FTA with China opens up air traffic and services
PHOTO: Australian Prime Minister Tony Abbott and Chinese President Xi XingPing. (AAP Image: Steve Christo)
Australia and China to sign free trade deal after decade of negotiations
Australia and China will sign a free trade agreement in Canberra today after more than a decade of negotiations.
Trade Minister Andrew Robb will join Chinese commerce minister Gao Hucheng to officially sign the deal, which will begin removing tariff barriers facing Australian companies.
“I think it’s a momentous thing that’s happened,” Peter Arkell, chairman of the Australian Chamber of Commerce in Shanghai, told the ABC.
“This has been pretty landmark stuff that’s been negotiated.
“I hope there’s going to be a lot of Australian business now that maybe had been reluctant about entering into China, worried about some of the so-called barriers, that they can now feel confident this is a place that they can do business.”
Australian businesses currently face tariffs of up to 40 per cent on goods exported to China.
The FTA will help bolster Australian agribusiness, manufacturing and tourism among other industries, the Australia China Business Council (ACBC) said.
The ACBC said the agreement came at an opportune time as China’s economy shifted to consumption-driven growth.
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“China’s economic rebalancing is generating greater demand for consumer goods, premium products and professional services,” ACBC president and former Victorian premier John Brumby said.
“Australian goods and services are recognised as being of a high quality, and ChAFTA (China-Australia Free Trade Agreement) will help reduce the barriers for Australian companies as they seek to enter an increasingly competitive market.”
Mr Brumby said the agreement would give Australian businesses an advantage over key competitors the US, European Union and Canada.
The benefit to Australian households of trade with China had increased fivefold from $3,400 in 2009 to nearly $17,000 in 2013, the ACBC said.
Australia has recently completed FTAs with Japan and South Korea.
The average Australian household will have an extra $4,500 at its disposal annually by 2035 due to cheaper imports stemming from the free trade agreements with South Korea, China and Japan.
Independent modelling of the cumulative impact of the deals, commissioned by the federal government, shows a modest boost to employment and economic growth over the same 20 year period, at the end of which all three agreements will be fully in force.
The three deals are forecast to create 178,000 jobs at an average of 9000 a year, and increase GDP by $24.4 billion, or about 0.1 per cent a year.
The modelling, undertaken by the Centre for International Economics, will be released on Wednesday to coincide with a ceremony in Canberra at which Trade Minister Andrew Robb and his Chinese counterpart Gao Hucheng will ratify the China FTA.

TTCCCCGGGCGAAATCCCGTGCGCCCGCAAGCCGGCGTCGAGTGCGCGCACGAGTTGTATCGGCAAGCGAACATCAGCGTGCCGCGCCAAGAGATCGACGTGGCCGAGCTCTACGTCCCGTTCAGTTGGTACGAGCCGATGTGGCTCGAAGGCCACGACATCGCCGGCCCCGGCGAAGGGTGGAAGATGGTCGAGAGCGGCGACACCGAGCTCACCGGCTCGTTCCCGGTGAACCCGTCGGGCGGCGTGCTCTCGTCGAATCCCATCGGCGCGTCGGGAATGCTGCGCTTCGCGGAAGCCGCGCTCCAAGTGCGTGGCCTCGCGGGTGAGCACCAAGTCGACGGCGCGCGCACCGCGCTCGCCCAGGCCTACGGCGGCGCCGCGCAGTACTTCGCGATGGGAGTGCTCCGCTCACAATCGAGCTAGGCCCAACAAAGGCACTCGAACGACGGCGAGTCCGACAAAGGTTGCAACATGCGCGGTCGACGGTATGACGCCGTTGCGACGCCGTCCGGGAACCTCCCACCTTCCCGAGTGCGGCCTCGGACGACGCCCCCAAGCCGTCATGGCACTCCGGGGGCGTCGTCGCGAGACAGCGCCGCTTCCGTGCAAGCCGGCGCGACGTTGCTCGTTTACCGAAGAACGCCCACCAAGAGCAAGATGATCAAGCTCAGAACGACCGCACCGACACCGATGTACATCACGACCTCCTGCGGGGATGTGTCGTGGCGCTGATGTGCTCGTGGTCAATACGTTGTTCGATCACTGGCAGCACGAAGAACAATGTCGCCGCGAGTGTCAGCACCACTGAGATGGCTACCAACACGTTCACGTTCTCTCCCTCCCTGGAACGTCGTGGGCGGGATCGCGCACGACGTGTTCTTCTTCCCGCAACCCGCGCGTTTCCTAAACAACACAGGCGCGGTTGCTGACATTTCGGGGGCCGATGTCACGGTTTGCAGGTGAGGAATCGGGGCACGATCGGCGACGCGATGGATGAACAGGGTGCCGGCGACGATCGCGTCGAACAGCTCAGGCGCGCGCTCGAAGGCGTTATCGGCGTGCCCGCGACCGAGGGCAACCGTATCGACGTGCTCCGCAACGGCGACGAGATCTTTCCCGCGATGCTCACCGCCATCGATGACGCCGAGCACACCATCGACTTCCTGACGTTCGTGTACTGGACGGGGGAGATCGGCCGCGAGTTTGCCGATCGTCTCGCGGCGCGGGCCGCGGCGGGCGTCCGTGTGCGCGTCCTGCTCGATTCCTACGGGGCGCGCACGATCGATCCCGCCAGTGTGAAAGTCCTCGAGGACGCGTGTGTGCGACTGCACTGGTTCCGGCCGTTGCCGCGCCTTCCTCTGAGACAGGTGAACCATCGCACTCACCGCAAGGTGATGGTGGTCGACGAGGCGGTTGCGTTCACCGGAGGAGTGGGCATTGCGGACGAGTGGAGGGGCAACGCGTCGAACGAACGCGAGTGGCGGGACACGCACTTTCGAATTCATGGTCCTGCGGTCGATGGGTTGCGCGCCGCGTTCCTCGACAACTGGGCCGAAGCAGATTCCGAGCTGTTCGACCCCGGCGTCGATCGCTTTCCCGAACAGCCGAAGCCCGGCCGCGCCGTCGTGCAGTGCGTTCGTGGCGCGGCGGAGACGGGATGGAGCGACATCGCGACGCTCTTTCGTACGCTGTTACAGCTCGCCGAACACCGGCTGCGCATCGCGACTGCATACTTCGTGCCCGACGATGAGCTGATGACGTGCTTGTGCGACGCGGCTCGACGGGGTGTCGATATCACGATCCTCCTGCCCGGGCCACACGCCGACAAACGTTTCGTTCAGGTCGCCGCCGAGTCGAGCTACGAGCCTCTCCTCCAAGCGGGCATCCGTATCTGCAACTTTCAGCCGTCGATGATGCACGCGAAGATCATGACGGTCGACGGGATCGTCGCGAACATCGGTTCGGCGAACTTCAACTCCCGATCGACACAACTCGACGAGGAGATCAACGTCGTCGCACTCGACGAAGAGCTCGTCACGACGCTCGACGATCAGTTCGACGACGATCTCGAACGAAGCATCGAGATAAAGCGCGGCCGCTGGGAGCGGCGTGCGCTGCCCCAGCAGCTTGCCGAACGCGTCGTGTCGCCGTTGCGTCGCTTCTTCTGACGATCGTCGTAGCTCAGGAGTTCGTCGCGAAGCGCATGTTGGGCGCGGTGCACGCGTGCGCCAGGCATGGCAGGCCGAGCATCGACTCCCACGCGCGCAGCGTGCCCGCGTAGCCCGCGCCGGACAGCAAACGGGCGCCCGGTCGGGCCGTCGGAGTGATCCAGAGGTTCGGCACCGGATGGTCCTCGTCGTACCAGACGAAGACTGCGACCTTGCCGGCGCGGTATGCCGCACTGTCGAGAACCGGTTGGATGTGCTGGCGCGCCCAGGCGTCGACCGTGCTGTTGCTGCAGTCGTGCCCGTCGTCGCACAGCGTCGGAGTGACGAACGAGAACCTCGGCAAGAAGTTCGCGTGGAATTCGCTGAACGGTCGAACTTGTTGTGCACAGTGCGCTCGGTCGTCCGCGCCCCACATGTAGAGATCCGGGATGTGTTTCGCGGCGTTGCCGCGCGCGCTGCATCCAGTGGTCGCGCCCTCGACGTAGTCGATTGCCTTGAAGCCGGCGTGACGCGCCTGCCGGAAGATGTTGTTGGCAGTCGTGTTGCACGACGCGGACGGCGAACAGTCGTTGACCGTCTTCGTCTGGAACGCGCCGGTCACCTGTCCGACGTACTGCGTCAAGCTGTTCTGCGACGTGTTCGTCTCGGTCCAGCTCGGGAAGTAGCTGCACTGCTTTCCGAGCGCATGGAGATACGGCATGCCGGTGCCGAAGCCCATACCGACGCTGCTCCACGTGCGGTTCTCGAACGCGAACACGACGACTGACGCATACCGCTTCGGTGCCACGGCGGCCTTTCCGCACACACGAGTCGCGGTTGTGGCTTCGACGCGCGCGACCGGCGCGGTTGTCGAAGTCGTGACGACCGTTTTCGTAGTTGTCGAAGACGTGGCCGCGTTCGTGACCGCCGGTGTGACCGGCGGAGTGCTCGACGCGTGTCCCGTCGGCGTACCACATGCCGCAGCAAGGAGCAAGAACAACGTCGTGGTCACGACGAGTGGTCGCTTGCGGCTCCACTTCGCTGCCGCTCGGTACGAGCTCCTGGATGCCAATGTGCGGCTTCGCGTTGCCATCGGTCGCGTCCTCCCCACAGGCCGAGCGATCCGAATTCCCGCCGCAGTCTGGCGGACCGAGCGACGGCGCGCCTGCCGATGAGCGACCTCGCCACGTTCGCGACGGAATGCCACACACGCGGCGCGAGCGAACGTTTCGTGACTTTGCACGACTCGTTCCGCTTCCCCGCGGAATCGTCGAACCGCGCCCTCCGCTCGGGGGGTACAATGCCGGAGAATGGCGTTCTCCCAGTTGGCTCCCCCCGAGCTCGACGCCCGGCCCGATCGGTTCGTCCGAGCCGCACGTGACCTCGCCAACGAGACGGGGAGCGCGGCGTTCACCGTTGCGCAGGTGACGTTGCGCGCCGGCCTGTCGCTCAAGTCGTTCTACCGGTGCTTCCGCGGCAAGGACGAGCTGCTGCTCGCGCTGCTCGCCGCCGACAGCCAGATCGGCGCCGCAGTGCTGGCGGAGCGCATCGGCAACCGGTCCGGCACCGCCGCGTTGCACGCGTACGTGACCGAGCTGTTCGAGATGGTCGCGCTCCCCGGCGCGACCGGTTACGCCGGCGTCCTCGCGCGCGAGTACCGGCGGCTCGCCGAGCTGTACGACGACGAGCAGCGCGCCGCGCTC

The FTAs with Japan and Korea, both of which were concluded by the Abbott government, are now in operation.
Mr Robb said the economic gains demonstrated by the modelling justified the urgency with which the incoming government pursued the three agreements.
He said as well as the direct impacts contained in the modelling, there were indirect spin-offs that were not captured by the modelling but were a consequence of the atmosphere of goodwill the deals created.
For example, Mr Robb contended that in the first 10 years since the conclusion of the Free Trade Agreement with the United States, two-way investment grew from $642 billion in 2004 to $1.3 trillion in 2014.
Mr Robb listed the $8 billion acquisition of Toll by Japan Post as an example of an indirect spin-off from the FTA with Japan not captured by the modelling.
“These agreements have locked in our existing trade relations with major economics of north Asia and will be the catalyst for further growth across goods, services and investment,” he said in a statement.
Despite the desire to increase services exports, especially to China, as a consequence of the FTAs, the modelling shows the selling of goods will dominate for at least the next 20 years.
It finds the export of goods to the three markets will be 11.7 percent or $17 billion larger in today’s dollars by 2035 than they are today whereas services exports will be 13.9 per cent greater, or $2.2 billion.
Agricultural exports to the three countries are tipped to increase by 29 per cent by 2035. In comparison, agricultural exports worldwide will rise by 5.3 per cent over the same period.
Similarly, manufacturing exports to the three countries are forecast to be 43 per cent higher by 2035 while such exports to all destinations are forecast to increase to 2.3 per cent over the same period.
Mining exports would be 6.1 per cent higher, well above the 0.5 per cent increase forecast for mining exports to all destinations.
Total imports will be 2.7 per cent higher by 2035 but from the three FTA countries, they will increase by 8.8 per cent, with the difference due mainly to an increase in the purchasing of manufactured goods. Because they will be cheaper, real domestic consumption – meaning the increased purchasing power due to cheaper products – will be $46 billion higher, or about $4500 per household.
The modelling predicts that overall, the three FTA’s will create 178,000 additional jobs over the next 20 years with the biggest burst in the early years. For example, it predicts 7925 jobs will be created in 2016 rising to 14,566 in 2020 before decreasing and plateauing out. It forecasts 5434 jobs will be created in 2035.